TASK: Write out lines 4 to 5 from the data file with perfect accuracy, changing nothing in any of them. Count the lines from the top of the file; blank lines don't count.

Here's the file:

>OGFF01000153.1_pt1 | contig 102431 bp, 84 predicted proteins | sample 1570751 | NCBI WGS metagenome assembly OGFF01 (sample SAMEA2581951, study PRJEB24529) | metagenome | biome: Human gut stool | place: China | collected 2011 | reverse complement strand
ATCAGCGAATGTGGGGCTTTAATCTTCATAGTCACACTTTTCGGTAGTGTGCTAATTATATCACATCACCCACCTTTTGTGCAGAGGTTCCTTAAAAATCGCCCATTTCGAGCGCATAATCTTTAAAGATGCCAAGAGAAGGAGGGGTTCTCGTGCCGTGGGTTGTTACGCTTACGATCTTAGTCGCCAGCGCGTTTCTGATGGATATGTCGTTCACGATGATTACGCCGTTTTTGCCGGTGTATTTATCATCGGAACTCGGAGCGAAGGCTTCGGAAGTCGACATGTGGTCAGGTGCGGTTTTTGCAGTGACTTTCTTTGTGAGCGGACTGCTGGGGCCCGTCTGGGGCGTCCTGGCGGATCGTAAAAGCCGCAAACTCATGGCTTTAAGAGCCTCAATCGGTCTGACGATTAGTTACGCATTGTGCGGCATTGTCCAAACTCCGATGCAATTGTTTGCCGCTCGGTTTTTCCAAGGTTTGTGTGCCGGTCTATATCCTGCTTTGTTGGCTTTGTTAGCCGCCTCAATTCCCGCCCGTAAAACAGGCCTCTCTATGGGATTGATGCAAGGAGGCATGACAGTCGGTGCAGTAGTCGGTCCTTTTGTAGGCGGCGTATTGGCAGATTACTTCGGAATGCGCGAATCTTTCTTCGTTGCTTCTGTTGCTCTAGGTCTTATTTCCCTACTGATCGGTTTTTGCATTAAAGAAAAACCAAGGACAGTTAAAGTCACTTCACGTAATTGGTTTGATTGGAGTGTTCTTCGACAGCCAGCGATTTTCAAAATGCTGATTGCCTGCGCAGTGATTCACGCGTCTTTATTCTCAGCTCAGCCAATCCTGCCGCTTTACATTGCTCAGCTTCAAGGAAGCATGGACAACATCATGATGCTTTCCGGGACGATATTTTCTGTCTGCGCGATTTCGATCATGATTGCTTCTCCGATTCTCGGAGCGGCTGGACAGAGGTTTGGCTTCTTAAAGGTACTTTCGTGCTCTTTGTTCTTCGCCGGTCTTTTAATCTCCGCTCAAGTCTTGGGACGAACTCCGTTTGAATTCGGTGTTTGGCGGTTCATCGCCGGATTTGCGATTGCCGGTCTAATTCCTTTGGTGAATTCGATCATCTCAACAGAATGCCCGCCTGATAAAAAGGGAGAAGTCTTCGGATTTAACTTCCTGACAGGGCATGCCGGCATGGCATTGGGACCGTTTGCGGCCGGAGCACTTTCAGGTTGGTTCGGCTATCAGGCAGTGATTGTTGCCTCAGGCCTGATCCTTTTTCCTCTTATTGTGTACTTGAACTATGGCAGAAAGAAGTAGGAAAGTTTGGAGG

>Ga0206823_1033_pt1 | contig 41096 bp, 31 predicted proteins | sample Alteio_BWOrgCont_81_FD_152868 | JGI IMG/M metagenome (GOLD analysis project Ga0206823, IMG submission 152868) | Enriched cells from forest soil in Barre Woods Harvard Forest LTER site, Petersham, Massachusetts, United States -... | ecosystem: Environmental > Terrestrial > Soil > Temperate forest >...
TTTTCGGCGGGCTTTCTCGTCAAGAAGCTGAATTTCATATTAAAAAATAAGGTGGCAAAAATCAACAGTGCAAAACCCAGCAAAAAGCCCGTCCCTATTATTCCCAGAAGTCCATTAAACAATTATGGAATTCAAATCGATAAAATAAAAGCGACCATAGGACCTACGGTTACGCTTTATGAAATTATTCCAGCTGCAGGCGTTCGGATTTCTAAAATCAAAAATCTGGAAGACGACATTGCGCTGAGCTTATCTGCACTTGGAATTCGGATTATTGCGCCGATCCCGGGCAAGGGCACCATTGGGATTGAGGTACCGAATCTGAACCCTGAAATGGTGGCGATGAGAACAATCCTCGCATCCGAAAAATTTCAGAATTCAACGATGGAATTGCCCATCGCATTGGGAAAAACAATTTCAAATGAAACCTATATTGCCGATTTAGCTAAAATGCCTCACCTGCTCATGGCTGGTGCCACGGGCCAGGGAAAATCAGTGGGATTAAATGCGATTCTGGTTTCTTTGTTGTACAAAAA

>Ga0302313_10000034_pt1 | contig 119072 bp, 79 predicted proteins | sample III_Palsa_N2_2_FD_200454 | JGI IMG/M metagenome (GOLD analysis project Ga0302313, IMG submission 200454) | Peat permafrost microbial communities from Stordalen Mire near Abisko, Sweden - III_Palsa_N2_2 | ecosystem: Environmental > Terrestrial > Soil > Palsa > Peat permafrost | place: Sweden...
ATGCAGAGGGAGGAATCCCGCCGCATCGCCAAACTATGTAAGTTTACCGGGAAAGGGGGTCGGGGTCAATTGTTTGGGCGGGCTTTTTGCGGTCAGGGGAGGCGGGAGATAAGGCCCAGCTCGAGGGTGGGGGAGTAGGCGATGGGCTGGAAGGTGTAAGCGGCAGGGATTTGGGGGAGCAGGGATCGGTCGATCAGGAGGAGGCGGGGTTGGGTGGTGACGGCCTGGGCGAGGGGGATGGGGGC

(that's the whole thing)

TTTTCGGCGGGCTTTCTCGTCAAGAAGCTGAATTTCATATTAAAAAATAAGGTGGCAAAAATCAACAGTGCAAAACCCAGCAAAAAGCCCGTCCCTATTATTCCCAGAAGTCCATTAAACAATTATGGAATTCAAATCGATAAAATAAAAGCGACCATAGGACCTACGGTTACGCTTTATGAAATTATTCCAGCTGCAGGCGTTCGGATTTCTAAAATCAAAAATCTGGAAGACGACATTGCGCTGAGCTTATCTGCACTTGGAATTCGGATTATTGCGCCGATCCCGGGCAAGGGCACCATTGGGATTGAGGTACCGAATCTGAACCCTGAAATGGTGGCGATGAGAACAATCCTCGCATCCGAAAAATTTCAGAATTCAACGATGGAATTGCCCATCGCATTGGGAAAAACAATTTCAAATGAAACCTATATTGCCGATTTAGCTAAAATGCCTCACCTGCTCATGGCTGGTGCCACGGGCCAGGGAAAATCAGTGGGATTAAATGCGATTCTGGTTTCTTTGTTGTACAAAAA

>Ga0302313_10000034_pt1 | contig 119072 bp, 79 predicted proteins | sample III_Palsa_N2_2_FD_200454 | JGI IMG/M metagenome (GOLD analysis project Ga0302313, IMG submission 200454) | Peat permafrost microbial communities from Stordalen Mire near Abisko, Sweden - III_Palsa_N2_2 | ecosystem: Environmental > Terrestrial > Soil > Palsa > Peat permafrost | place: Sweden...